Preparing Your Septic System for Fall Part 3

With winter well on its way, fall is the perfect time of the year to prepare your septic system for the cold weather ahead.

Winter, as well as the cold weather it brings, can be hard on your septic system. Although the fall is the perfect time of the year to carve pumpkins and sip on chai tea lattes, it’s also the perfect time of the year to maintain your septic system. Luckily, with the experts that created the Septic Genie on your side, it’s easy to keep your septic system running strong. If you haven’t already, check out our last blog to learn about the maintenance tips we’ve already covered. Here are the last couple of things you should do to maintain your septic system this fall:

#5. Repair any drips and leaks.

Before the temperature really takes a dive, it’s always a good idea to thoroughly inspect your home for any signs of dripping or leaking plumbing fixtures. While dripping water may not seem like a big deal, minuscule trickles of water can flow into your pipes and freeze very easily. This issue can quickly turn into a pipe that is completely frozen-over and requires professional attention.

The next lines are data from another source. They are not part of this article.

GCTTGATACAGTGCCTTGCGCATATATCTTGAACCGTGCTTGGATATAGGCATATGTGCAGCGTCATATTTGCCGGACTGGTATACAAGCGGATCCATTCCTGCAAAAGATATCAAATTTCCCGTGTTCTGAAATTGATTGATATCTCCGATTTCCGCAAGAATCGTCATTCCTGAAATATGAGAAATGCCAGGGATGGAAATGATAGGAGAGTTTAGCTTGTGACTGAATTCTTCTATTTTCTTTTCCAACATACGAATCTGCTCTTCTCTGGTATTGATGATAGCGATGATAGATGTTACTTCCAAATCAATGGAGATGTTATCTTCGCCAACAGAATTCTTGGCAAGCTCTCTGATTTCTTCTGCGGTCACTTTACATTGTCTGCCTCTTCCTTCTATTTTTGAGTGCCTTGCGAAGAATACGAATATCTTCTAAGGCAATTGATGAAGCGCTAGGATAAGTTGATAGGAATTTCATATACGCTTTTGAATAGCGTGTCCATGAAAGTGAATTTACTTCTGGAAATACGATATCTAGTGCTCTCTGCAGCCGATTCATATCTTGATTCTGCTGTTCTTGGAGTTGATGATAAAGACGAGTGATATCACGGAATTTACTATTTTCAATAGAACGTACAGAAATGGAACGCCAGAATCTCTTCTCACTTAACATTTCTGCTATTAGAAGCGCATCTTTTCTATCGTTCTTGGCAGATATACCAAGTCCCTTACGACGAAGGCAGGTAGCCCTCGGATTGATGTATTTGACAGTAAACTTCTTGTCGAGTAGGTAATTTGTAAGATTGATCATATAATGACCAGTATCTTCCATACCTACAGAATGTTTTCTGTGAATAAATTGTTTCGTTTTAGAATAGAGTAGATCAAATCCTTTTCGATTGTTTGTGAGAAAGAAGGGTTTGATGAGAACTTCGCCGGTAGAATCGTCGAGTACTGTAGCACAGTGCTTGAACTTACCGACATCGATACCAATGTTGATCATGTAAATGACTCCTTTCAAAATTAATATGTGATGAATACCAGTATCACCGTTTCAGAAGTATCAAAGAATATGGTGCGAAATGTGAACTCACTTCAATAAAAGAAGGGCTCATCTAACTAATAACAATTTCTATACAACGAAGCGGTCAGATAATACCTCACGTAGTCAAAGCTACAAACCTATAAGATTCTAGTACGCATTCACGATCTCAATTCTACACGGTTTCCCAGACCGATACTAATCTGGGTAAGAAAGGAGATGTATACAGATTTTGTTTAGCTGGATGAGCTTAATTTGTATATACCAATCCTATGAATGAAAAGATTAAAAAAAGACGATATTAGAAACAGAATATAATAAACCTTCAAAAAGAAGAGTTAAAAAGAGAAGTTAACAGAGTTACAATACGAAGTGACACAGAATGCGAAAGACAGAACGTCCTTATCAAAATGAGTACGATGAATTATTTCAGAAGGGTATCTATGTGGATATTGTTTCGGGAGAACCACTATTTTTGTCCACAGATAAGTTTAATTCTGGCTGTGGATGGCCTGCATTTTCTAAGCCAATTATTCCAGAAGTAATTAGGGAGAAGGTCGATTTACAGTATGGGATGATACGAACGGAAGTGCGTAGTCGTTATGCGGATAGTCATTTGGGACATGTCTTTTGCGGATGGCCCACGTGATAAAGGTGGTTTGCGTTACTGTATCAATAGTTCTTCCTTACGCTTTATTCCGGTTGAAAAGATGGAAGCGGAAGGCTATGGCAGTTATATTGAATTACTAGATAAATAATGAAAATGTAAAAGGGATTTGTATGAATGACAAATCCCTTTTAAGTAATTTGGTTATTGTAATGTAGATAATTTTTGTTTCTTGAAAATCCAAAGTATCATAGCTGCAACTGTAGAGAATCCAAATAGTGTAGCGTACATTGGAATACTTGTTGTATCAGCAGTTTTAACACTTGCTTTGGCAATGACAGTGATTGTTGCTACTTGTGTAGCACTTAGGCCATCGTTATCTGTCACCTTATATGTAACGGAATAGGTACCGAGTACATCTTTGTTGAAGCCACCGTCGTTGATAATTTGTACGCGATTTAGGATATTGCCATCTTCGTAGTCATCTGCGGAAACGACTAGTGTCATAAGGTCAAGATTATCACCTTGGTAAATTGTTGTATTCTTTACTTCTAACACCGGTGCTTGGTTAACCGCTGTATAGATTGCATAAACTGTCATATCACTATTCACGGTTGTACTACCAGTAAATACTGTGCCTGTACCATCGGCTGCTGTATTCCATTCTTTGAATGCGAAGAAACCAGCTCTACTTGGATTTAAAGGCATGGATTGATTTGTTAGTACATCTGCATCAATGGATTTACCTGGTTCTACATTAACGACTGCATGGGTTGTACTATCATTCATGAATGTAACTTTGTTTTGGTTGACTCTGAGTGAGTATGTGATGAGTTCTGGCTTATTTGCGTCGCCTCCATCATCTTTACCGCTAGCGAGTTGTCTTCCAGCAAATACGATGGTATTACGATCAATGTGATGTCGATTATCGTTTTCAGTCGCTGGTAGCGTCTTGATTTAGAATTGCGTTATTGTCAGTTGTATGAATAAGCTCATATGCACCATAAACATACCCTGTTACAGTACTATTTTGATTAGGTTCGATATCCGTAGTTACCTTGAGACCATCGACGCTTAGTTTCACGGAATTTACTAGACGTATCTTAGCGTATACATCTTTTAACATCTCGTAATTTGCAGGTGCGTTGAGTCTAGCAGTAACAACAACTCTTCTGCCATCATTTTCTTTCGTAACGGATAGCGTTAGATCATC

#6. Get your septic system inspected.

Do you want to avoid any nasty surprises over the winter? If so, your best bet is to get your septic system inspected by a professional. This will alert you to any small repairs that need to be made before winter comes. It’s smart to get your septic system inspected every year, but if you smell or see sewage, it is important to schedule an inspection as soon as you can.